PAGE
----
Every so often, it is important that one purposely remove themselves from the comfort of their homes, lives, usual life settings and venture into unpredictable, unprecedented environments to experience something new.
Otherwise what’s the worth of existing in one monotonous, albeit comfortable environment your entire lifetime? What then do you do with your mind after fully familiarizing yourself with your default surroundings?
Say for instance, you go to bed every night on a mattress, between sheets and a duvet under a roof, ever wondered what it’d be like to spend a night in a tent under skies so open you hear every little raindrop on the tent canvas just 2 inches above your head? Or imagine, instead of having a car door opened for you, you were helped onto the back of a pickup on a rainy, muddy evening…with a goat bleating all the way to your destination. Quite the experience, I tell you.
Point is, explore. I love to explore. Luckily for me, being a part of Rotaract has allowed me to do just that while I serve. We go to places away from home to try to bring some hope into other people’s lives; people who are in need and indeed many times we do.
Last weekend while with Rotaract Bukoto for their #Kabutemba16 project, I’m afraid I failed. Or I feel that I did. So I thought I’d write about it and maybe then, feel better.
I met a girl. A young, beautiful girl. Jacky Namukisa. A primary six student. She wants to become a police woman. Why? They’re fearless in their fight against crime. At least in her opinion. She referred to me as “Musawo,” loosely translating into Doctor.
She says she’d earlier seen me administering deworming tabs and vitamins to the kids. She was in that queue too; only I didn’t remember because well, the kids were quite a number and you’re not exactly looking to cram a face while at it.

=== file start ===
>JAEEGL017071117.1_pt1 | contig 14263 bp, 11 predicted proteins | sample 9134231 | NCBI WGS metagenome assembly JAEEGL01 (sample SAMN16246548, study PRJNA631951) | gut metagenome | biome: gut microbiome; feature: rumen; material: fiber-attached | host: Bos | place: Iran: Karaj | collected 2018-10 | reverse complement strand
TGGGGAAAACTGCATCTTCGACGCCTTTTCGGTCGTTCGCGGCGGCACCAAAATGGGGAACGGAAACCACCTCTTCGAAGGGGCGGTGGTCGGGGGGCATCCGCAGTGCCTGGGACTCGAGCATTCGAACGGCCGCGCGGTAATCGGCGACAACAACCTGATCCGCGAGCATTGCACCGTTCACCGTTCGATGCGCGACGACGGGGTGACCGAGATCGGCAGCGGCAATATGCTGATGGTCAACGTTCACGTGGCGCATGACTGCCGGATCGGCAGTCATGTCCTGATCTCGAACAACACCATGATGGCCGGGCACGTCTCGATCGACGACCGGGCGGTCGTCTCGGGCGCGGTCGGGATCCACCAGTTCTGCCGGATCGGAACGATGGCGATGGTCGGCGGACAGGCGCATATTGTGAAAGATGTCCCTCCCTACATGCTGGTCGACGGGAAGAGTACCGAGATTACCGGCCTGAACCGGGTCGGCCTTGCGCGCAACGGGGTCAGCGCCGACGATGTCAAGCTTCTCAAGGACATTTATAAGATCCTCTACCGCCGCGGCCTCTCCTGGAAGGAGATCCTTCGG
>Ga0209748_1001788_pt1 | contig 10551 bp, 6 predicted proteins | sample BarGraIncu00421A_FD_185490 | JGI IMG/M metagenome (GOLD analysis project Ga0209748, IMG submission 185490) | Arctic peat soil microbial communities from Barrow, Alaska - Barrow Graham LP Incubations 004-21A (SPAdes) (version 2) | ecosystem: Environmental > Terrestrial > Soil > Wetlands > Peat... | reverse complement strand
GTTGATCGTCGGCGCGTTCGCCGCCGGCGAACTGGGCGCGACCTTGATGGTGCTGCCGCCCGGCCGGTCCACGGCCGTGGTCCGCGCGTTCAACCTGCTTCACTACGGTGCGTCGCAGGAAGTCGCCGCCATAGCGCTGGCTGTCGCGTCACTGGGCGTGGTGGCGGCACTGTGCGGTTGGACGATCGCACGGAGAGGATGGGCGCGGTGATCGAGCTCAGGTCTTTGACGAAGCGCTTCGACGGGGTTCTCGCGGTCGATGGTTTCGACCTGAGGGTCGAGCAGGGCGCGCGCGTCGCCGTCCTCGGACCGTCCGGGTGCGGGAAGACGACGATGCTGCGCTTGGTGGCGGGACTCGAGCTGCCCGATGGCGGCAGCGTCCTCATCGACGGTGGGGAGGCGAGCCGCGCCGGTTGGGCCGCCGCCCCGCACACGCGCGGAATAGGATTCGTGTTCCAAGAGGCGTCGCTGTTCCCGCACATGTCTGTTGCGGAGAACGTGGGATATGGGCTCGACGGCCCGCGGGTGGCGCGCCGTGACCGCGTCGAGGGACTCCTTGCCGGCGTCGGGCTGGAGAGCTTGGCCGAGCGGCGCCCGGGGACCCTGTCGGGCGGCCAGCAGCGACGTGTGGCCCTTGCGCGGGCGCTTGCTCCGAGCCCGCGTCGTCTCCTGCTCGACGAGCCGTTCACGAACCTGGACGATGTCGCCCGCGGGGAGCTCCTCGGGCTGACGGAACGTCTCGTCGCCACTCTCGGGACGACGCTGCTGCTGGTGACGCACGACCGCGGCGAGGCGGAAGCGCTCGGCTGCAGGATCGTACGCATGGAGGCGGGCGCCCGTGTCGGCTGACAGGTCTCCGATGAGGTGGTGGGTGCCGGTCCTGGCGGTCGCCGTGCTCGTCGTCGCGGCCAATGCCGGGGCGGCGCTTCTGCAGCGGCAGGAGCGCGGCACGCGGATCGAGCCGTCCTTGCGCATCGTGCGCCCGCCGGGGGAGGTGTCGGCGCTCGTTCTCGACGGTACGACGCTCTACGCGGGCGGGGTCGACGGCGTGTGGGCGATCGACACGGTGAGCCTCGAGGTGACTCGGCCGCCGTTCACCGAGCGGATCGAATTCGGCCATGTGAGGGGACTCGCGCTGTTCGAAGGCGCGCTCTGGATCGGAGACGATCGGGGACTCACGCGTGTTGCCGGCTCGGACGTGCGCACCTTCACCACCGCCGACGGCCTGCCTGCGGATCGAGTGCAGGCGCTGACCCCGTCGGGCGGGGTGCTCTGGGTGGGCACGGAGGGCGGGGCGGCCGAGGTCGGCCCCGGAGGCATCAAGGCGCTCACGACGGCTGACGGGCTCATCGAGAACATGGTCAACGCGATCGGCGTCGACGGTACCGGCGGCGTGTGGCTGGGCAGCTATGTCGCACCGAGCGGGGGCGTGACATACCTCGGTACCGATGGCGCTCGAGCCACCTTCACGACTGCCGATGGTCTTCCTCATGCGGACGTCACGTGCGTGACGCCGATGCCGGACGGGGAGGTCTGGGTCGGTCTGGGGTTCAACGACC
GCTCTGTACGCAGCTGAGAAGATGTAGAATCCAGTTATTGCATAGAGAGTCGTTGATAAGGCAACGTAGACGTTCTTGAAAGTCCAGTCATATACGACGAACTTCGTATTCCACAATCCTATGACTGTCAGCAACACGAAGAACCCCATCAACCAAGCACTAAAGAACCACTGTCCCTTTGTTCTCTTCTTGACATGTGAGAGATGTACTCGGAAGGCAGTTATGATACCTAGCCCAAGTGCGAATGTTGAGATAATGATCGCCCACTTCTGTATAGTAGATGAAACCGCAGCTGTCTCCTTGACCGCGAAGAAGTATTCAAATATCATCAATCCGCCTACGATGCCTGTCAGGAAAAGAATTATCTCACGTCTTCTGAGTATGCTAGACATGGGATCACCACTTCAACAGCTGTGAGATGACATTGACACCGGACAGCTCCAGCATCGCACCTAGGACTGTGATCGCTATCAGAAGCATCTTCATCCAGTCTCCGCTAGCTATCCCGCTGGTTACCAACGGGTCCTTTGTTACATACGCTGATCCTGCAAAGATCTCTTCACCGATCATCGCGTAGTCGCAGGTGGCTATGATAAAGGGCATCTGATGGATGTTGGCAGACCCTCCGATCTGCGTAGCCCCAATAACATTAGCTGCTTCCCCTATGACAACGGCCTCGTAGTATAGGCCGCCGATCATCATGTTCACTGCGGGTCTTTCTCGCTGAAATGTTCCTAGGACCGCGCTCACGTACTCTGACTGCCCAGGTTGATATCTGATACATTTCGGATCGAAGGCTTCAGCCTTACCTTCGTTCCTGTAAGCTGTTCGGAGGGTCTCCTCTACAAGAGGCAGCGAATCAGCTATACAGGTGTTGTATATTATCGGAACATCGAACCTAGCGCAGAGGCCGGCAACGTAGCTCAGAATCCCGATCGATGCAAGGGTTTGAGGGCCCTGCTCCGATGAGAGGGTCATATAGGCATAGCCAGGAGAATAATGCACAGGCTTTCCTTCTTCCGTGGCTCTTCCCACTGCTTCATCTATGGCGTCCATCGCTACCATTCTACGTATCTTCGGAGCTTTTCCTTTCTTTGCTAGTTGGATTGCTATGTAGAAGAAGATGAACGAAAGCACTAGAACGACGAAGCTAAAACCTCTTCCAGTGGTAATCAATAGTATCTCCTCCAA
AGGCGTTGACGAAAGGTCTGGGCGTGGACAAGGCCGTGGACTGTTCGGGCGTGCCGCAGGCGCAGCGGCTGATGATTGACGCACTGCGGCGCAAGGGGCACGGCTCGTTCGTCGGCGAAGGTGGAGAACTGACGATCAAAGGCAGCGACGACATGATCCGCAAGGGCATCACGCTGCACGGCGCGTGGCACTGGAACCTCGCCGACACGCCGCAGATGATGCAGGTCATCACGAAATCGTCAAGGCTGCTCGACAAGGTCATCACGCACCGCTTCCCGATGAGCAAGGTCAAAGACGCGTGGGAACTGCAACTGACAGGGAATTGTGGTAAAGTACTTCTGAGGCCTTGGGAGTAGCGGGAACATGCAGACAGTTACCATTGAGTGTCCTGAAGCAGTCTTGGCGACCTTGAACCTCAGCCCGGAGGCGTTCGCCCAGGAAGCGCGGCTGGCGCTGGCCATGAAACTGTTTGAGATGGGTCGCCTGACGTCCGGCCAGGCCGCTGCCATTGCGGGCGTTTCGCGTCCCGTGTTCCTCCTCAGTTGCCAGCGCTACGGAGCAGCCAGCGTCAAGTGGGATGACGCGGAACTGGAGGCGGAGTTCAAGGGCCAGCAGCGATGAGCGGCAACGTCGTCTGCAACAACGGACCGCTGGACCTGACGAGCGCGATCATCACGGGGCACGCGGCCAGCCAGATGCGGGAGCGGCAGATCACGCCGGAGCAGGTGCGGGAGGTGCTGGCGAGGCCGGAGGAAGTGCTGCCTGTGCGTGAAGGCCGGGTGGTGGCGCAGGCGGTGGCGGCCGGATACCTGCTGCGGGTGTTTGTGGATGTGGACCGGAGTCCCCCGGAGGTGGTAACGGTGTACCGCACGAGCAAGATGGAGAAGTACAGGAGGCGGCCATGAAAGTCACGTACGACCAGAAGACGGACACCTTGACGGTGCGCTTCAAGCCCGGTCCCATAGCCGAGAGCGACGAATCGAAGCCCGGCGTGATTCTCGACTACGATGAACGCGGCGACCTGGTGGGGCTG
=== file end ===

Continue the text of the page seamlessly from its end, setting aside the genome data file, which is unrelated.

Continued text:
She says she admires what ‘basawo’ do so I ask, why then, she doesn’t want to become a musawo herself?
Her biggest fear with that is losing a life on her watch. That’s why. I ask that she tell me more about her school since she doesn’t go to school to this community’s Primary School whose classrooms the club has brought new desks for.
First I’m curious as to how she ended up being here today.
Her mother who single-handedly supports her and three other siblings, when she heard, had to bring the last one for free medical care (baby has a fever) that was to be given to all during the medical camp. The family walked here from another village. I ask where her mum is and she points to a corner of this classroom structure in which most of us are to get shelter from the now relentless thunderstorms outside.
There, a frail looking middle-aged woman sits, with a distant, seemingly absent in thought look, holding a child in a baby shawl; another little girl sits right beside her. She is yawning.
Jacky remarks in a frustrated tone how fast they have to get home and cook because her little sister is hungry.